Miniature details give giant lift to dollhouse

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An incredibly elaborate dollhouse filled with miniature Judaica is wowing residents at Danville's Home for Jewish Parents.

"There are even matzah balls in the soup," exclaimed Harriet Finck, the Home's development director. "Little matzah balls in the soup!"

There's also a miniature rabbi, a seder plate smaller than a dime and a teensy menorah.

"The amount of detail is amazing," Finck said. "People are drawn to it, and they walk all around it to see all the detail. Then they come back and look at it again.

"We have to keep it behind Plexiglas or people would want to reach in and touch things."

The dollhouse, which cost about $14,000 to build and decorate, is on exhibit in the main lobby of the assisted-living area. The Home moved from Oakland to Danville in early August.

Claire and Norman Fox of Orinda donated the dollhouse to the Home. Wanting to make a donation that was both unique and grand, they went to longtime friend Barbara Borsuk of Piedmont and commissioned her to construct it.

Borsuk, who is 77, has built five such houses in the past 20 years, but this was by far her most elaborate and Jewish-oriented effort. "It took me a year to just find the [miniature] rabbi," she said.

The finished product stands almost 4 feet tall and its base is about 5 feet by 5 feet. Tabbed "Fox Manor" in honor of the donors, the house has three floors and 11 rooms. It is fully electrified.

"To me, if you don't electrify it, it's not a dollhouse," said Borsuk, who has lived in Piedmont for 50 years and is a member of Temple Sinai in Oakland.

Of course, it wouldn't be a home without people in it — and there are 15 of them scattered either inside or out, all dressed in Victorian-era clothing. The grandfather in the study is hoisting a kiddush cup.

To create two small rugs, Borsuk commissioned an artist in New York to do the sketches on fabric, and then sent the fabric to Haiti where an expert in the craft of "pettypoint" took over.

The "large" rug, the size of a 3-by-5 index card, features a scene of ancient Jerusalem with palm trees and stone buildings done mostly with blue and green yarn. The other rug, the size of a business card, shows a dove with an olive twig in its mouth with the words "Peace" and "Shalom" stitched into the fabric.

"Pettypoint is like needlepoint," Borsuk explained. "The rugs had to be bound, just like real carpets. I had to create both in my mind, and they are very, very special to me."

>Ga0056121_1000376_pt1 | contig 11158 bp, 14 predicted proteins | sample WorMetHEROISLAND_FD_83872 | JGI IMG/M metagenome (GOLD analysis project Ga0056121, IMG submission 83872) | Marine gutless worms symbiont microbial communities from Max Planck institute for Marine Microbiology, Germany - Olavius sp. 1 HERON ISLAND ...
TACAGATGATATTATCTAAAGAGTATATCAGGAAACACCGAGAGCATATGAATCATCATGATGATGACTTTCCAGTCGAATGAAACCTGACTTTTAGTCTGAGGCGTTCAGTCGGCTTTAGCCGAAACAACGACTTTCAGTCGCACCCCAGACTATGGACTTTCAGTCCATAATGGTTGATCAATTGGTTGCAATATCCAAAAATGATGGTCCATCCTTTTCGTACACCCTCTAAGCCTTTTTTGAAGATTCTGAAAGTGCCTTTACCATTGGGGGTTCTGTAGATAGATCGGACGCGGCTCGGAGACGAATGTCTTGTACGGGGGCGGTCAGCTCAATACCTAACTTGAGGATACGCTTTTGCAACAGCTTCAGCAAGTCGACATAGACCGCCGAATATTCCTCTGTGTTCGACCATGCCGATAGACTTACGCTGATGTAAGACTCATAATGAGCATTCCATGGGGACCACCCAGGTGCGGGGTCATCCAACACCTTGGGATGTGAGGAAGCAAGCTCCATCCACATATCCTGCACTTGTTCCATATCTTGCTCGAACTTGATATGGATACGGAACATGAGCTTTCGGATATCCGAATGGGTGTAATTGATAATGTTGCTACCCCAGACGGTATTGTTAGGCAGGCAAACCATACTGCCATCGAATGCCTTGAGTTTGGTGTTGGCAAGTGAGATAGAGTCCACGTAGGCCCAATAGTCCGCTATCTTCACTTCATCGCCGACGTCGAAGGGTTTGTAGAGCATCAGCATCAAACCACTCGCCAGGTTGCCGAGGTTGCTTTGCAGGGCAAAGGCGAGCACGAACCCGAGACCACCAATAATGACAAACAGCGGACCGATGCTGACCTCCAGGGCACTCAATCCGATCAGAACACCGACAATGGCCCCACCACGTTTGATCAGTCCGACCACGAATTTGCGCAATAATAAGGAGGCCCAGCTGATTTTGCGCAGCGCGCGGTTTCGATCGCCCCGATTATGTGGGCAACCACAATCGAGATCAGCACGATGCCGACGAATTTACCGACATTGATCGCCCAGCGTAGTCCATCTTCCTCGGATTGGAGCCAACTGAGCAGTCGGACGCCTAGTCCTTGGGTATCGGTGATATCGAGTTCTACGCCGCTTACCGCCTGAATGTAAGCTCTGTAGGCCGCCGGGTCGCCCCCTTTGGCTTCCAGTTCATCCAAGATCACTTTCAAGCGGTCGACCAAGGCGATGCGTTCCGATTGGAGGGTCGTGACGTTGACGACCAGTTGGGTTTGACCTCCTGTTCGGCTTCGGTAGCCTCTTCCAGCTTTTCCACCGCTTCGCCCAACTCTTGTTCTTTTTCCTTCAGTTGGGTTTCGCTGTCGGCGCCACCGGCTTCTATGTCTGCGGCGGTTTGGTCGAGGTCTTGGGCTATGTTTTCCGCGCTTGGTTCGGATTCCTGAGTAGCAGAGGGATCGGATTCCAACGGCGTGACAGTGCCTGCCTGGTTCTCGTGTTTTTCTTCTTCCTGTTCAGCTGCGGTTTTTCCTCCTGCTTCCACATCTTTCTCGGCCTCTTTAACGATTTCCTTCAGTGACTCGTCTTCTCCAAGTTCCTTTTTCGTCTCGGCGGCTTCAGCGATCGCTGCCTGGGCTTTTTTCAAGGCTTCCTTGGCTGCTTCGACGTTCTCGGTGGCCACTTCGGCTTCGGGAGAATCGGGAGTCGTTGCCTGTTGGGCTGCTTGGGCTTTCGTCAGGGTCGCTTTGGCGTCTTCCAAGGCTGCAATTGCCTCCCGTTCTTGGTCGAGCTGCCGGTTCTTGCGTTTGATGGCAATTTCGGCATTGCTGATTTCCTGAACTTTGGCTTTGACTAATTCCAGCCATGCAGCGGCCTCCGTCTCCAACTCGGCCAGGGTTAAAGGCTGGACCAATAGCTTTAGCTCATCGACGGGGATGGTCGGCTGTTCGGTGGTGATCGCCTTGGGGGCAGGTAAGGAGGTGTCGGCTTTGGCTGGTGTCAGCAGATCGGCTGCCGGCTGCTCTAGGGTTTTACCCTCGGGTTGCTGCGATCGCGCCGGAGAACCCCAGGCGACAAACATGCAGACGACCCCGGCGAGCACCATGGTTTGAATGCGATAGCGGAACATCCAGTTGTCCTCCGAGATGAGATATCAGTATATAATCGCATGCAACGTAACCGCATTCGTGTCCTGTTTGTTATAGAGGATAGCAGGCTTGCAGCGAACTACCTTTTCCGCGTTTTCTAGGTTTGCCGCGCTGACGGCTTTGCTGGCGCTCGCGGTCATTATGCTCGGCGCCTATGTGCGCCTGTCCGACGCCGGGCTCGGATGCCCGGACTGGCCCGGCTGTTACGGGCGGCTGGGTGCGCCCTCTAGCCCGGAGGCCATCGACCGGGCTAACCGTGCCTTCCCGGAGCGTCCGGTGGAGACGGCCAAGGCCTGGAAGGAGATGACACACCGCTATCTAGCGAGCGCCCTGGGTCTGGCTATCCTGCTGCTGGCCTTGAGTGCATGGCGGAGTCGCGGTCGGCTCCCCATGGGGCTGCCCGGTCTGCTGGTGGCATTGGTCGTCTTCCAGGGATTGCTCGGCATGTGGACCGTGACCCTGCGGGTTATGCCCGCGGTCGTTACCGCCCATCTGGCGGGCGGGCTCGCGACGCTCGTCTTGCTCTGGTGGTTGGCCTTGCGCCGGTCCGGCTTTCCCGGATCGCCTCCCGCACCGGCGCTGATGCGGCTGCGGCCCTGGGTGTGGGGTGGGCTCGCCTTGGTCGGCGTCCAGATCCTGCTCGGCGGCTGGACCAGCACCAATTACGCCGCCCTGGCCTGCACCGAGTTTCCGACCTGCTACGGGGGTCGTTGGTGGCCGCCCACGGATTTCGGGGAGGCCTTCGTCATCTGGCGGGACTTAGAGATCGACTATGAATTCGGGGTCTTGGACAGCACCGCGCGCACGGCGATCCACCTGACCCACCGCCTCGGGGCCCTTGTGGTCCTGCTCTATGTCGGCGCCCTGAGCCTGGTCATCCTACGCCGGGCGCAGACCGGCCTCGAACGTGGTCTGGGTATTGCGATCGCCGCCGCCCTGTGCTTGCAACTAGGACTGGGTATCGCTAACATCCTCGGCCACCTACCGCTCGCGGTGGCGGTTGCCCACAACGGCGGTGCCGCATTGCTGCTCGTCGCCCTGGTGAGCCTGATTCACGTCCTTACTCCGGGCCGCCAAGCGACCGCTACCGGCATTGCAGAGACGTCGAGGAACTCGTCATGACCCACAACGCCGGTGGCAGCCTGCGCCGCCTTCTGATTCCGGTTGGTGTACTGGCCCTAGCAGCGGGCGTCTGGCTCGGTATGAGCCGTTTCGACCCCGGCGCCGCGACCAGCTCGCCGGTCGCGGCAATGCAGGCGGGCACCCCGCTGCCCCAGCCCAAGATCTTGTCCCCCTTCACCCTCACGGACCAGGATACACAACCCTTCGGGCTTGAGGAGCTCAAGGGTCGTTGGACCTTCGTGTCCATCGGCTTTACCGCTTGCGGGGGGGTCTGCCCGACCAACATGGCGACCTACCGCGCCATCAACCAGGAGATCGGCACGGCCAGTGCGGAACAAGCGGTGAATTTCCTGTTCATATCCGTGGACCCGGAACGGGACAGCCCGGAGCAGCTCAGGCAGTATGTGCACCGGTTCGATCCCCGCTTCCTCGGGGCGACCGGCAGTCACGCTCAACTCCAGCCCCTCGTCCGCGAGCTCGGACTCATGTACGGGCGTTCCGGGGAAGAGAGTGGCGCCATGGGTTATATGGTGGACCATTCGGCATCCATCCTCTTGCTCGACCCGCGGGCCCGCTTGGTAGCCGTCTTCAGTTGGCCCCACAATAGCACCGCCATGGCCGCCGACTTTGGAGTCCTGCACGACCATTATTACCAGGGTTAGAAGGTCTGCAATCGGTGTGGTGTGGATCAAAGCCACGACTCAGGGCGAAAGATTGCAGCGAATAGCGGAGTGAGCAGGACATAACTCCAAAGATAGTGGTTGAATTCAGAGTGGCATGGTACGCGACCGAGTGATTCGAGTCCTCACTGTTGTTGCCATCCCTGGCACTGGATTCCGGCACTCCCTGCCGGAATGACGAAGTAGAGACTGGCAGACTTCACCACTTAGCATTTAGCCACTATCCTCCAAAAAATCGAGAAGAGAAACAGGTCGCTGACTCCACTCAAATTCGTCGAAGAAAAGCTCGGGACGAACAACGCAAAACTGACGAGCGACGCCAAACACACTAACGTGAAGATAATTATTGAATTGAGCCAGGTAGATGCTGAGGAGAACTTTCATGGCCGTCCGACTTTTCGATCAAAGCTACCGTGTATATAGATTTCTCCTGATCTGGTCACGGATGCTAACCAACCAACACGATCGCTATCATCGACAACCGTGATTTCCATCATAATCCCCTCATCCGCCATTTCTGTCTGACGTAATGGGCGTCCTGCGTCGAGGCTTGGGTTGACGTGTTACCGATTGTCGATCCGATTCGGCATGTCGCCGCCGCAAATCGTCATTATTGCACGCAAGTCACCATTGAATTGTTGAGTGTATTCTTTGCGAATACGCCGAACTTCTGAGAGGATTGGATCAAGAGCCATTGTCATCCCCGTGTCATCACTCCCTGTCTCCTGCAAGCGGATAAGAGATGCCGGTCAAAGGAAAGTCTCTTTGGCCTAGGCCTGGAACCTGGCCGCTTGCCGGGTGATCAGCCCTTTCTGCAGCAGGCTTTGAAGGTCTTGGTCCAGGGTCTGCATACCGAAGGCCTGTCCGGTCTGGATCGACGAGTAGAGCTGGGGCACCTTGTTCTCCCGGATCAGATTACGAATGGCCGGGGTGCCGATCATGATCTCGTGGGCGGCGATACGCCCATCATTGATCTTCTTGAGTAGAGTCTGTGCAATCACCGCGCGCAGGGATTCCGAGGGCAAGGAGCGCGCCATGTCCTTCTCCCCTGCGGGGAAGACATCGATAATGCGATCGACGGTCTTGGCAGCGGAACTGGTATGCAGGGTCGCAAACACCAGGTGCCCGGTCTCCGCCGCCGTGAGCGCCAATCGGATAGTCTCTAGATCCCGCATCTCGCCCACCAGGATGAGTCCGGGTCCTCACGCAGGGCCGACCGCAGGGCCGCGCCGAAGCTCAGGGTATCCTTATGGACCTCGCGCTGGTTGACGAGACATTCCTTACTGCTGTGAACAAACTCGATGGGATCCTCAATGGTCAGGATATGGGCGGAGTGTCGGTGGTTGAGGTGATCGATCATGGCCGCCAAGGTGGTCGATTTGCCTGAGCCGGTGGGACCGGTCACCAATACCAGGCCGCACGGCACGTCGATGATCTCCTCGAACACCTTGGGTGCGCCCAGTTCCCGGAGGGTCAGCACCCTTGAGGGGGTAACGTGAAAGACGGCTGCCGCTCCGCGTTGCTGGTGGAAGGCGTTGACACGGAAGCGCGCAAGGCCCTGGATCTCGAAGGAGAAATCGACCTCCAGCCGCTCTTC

The rugs are small enough, but there is even more detailed work: the mezuzah on the front door measures a scant 3 or 4 millimeters, Borsuk estimated. Pictures and paintings — some Judaic — inside the home measure 1 inch by 1 inch.

In the dining room, the table is set for a Passover seder, with a seder plate and a matzah cover and "everything else you eat at Passover time" — including chicken soup with matzah balls.

"All the food was ordered by me through a certain manufacturer of miniatures, the only one that does Jewish food," Borsuk said. "You have to do all kinds of research and look at tons of miniatures magazines to find all the things you want.

"And I did nothing on the Internet. I did it all with the soles of my shoes — the old-fashioned way. I do a lot of things the hard way. I don't even like to use a calculator."

Some other notables about the house include two fireplaces that light up, a working grandfather clock in the study and an old phonograph that plays music when cranked. There are also four stained-glass windows.

Borsuk didn't actually build the house herself, though she conceptionalized it entirely. She hired "subcontractors" to do the carpentry, electricity and much of the decorating.

"But every inch of it," she said, "I told them what to do."

The dollhouse is one of several pieces of artwork that decorate the Home. One is an abstract sculpture by artist Neil Goodman designed specifically for the Home's main lobby. It consists of 30 cast-bronze figures, each an abstraction of a Jewish symbol or Hebrew letter.

There is also a fine assortment of Judaica, much of it from overseas, from the Ruth and Max Eis Collection, which was donated to the Home. Highlighting the collection are three stained-glass windows rescued from Eastern Europe after World War II.

Andy Altman-Ohr

Andy Altman-Ohr was J.’s managing editor and Hardly Strictly Bagels columnist until he retired in 2016 to travel and live abroad. He and his wife have a home base in Mexico, where he continues his dalliance with Jewish journalism.